The opiate withdrawal-like reaction experienced by patients with cholestatic liver disease after the ingestion of the opiate antagonist nalmefene led to the hypothesis that increased opioidergic neurotransmission/neuromodulation in the central nervous system (CNS) contributes to the pathophysiology of cholestasis. The state of antinociception, which is stereospecifically reversed by naloxone, documented in rats with cholestasis from bile duct resection supports this hypothesis. To further study the opioid system in this animal model of cholestasis, we studied the release of endogenous opioid peptides into the extracellular fluid of the dorso-lateral striatum by the technique of in-vivo microdialysis. Total opioid peptide concentration in the dialysate was measured by a solid phase radioimmunoassay with an antibody directed against the N-terminus of the Tyr-Gly-Gly-Phe-X amino acid sequence after acetylation. Basal total opioid peptide release was significantly higher after surgery in both sham resected and bile duct resected animals. However, basal (unstimulated) total opioid peptide release in the striatum of rats was not altered by cholestasis. It is inferred that the opioidergic abnormalities of cholestasis are not associated with an appreciable increase in the release of endogenous opioids into the extracellular fluid of the striatum. Abnormal processing of specific opioid peptides in cholestasis however, cannot be excluded.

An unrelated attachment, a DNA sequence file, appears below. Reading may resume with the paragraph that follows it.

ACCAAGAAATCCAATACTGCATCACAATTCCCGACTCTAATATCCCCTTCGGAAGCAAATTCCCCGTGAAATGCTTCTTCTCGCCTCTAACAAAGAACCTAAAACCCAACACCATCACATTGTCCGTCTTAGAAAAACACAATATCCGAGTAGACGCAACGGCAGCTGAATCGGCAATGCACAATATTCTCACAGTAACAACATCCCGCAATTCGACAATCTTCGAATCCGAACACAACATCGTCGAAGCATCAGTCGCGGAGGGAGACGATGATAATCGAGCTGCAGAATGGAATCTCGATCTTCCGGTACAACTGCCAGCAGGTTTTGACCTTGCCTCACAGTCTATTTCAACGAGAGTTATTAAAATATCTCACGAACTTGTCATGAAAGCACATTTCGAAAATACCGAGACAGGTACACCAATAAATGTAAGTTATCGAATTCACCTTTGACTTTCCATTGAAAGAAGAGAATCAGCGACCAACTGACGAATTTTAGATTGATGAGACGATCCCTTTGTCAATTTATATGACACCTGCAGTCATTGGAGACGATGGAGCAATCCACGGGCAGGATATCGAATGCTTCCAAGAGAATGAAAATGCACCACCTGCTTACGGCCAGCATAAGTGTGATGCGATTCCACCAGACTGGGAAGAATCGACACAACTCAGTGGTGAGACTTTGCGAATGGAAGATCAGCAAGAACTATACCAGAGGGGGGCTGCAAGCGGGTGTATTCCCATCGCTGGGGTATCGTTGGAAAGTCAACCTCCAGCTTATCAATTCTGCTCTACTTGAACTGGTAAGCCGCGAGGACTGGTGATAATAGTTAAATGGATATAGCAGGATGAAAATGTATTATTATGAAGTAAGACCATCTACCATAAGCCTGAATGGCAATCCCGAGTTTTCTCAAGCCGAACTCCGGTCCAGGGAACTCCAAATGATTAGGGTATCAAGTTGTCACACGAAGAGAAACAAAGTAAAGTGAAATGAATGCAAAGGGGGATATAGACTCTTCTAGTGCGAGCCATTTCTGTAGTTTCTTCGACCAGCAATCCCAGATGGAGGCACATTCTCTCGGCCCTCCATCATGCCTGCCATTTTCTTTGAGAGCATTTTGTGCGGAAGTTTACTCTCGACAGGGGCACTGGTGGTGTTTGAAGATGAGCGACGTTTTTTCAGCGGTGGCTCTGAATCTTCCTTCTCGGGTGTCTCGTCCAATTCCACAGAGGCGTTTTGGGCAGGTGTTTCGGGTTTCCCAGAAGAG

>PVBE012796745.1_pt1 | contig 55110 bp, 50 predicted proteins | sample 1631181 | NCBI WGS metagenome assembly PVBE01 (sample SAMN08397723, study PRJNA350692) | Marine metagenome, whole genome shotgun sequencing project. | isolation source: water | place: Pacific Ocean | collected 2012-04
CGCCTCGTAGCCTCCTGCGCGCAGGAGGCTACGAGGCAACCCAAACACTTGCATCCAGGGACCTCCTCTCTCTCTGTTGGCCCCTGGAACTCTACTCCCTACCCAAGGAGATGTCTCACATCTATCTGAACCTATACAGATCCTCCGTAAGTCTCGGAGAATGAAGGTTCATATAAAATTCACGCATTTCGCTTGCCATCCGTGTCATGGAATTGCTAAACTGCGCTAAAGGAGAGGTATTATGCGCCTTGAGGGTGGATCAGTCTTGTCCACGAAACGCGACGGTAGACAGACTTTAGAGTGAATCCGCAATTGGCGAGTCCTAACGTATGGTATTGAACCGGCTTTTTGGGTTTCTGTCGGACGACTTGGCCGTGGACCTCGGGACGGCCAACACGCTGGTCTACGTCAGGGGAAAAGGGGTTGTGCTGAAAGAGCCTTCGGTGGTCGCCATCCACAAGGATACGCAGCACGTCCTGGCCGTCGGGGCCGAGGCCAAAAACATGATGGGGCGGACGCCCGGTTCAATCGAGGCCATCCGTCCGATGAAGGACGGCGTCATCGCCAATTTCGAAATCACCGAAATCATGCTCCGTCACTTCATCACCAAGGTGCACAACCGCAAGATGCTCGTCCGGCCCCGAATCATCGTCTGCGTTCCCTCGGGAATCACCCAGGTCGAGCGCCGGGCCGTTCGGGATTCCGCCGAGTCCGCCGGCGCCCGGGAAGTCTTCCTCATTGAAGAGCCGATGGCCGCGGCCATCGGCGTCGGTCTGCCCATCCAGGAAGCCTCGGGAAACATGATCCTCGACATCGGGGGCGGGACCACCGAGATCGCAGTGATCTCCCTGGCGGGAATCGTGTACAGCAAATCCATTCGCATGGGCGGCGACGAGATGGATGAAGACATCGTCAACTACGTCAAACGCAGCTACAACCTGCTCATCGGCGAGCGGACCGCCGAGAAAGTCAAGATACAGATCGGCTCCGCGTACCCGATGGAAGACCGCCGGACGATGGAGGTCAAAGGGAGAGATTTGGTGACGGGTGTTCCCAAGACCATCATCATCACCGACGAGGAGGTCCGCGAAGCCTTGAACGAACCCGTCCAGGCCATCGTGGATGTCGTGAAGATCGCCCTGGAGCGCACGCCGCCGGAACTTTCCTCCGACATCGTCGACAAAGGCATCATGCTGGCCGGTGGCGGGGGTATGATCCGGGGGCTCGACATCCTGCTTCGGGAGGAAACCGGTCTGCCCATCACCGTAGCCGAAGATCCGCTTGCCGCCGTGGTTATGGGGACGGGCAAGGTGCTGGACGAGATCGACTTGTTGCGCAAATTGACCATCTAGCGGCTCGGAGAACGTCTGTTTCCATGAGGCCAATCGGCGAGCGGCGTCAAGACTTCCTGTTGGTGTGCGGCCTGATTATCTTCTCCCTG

- Bile duct resection
- Endogenous opioids
ASJC Scopus subject areas
- Biochemistry, Genetics and Molecular Biology(all)
- Pharmacology, Toxicology and Pharmaceutics(all)